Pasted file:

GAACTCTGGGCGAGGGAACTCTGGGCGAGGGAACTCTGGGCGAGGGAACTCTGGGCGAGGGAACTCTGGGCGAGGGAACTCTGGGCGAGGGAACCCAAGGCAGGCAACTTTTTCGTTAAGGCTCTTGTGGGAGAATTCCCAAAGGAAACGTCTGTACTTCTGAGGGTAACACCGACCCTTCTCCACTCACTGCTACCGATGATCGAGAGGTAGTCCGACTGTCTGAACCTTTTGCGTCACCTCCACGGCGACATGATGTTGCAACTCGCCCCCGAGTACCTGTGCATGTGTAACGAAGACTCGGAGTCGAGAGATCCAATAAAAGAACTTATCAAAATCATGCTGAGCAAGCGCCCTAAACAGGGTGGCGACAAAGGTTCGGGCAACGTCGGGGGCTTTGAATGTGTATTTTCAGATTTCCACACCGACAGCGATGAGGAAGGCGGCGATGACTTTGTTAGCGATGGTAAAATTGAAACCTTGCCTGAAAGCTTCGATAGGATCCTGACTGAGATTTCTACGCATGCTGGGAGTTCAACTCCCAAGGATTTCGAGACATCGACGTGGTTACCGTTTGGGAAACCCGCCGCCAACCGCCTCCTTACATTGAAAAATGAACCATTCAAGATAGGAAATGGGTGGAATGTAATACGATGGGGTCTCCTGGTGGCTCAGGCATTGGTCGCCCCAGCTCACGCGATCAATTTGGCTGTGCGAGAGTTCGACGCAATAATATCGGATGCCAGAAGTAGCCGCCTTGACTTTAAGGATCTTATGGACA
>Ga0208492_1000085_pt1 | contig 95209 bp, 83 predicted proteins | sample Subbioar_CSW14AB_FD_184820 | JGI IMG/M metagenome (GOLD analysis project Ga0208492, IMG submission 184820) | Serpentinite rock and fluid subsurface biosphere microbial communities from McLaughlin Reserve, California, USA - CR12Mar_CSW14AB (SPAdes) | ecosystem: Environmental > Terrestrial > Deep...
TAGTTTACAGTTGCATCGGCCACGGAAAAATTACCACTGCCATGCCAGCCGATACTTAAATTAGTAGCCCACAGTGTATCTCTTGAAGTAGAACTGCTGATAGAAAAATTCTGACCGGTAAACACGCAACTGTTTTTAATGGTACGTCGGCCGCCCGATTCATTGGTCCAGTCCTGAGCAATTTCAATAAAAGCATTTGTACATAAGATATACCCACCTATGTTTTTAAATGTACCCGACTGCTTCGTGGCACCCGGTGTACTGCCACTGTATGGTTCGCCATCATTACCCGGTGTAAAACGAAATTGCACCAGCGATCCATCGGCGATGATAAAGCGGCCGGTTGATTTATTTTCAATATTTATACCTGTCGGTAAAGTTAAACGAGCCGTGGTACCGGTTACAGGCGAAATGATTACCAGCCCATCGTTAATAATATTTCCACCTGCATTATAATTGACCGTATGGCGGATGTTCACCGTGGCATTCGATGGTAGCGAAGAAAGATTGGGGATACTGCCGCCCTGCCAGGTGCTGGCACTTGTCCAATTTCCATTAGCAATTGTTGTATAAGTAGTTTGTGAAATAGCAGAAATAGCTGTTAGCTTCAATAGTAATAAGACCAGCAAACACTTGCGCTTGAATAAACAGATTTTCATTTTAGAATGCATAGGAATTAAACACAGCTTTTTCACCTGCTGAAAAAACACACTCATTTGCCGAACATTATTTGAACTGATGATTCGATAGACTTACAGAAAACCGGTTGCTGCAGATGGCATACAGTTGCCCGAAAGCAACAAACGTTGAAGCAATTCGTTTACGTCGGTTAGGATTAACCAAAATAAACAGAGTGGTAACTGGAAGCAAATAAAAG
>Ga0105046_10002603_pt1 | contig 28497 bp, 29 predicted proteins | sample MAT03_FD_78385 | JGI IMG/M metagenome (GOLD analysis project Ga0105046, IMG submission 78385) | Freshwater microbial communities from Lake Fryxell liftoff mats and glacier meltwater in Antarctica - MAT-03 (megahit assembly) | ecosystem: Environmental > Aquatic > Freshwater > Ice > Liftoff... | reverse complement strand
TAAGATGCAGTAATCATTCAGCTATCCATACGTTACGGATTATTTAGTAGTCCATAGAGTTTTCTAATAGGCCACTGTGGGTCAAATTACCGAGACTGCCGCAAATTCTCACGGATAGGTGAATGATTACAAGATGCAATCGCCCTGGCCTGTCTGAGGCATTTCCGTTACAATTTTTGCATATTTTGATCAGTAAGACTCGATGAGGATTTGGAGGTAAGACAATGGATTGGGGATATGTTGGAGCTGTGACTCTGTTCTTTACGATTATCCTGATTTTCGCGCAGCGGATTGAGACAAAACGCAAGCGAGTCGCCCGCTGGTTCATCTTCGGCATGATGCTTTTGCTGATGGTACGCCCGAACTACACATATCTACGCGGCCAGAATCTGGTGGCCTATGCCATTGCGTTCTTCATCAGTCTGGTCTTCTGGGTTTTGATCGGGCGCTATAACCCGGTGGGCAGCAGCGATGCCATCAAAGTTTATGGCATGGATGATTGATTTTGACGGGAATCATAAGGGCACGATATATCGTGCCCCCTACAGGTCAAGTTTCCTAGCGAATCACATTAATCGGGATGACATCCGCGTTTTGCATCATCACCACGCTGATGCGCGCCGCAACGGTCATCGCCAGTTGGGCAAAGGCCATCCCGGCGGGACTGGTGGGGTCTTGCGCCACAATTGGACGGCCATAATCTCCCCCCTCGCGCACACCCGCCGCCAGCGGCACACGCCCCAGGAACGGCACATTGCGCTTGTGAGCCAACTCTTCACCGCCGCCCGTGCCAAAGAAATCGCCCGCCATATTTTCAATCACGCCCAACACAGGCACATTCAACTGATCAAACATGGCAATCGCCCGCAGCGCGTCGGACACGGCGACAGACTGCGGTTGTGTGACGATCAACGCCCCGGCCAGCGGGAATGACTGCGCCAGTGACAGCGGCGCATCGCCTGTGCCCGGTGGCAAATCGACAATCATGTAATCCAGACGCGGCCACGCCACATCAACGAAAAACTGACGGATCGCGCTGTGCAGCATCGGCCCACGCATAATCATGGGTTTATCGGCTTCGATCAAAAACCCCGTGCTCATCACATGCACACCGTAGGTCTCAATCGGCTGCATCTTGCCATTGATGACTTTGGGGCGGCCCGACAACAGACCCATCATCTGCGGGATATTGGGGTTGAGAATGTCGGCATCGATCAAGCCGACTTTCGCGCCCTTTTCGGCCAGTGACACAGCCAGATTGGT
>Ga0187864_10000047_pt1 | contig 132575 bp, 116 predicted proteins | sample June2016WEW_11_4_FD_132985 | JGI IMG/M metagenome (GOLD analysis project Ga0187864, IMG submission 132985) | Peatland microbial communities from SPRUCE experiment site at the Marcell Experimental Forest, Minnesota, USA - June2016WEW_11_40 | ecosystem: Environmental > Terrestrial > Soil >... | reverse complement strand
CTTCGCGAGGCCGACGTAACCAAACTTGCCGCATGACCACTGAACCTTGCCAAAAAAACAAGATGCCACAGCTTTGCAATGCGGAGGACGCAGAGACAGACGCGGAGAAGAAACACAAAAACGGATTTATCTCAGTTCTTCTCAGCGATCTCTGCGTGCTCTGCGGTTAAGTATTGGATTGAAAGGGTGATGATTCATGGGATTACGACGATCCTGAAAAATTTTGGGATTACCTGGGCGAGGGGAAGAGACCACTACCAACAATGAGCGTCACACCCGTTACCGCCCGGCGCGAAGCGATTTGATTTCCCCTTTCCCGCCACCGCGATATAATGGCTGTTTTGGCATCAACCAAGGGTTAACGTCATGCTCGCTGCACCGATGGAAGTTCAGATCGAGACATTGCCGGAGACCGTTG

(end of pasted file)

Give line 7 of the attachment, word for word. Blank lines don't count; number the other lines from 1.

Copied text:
CTTCGCGAGGCCGACGTAACCAAACTTGCCGCATGACCACTGAACCTTGCCAAAAAAACAAGATGCCACAGCTTTGCAATGCGGAGGACGCAGAGACAGACGCGGAGAAGAAACACAAAAACGGATTTATCTCAGTTCTTCTCAGCGATCTCTGCGTGCTCTGCGGTTAAGTATTGGATTGAAAGGGTGATGATTCATGGGATTACGACGATCCTGAAAAATTTTGGGATTACCTGGGCGAGGGGAAGAGACCACTACCAACAATGAGCGTCACACCCGTTACCGCCCGGCGCGAAGCGATTTGATTTCCCCTTTCCCGCCACCGCGATATAATGGCTGTTTTGGCATCAACCAAGGGTTAACGTCATGCTCGCTGCACCGATGGAAGTTCAGATCGAGACATTGCCGGAGACCGTTG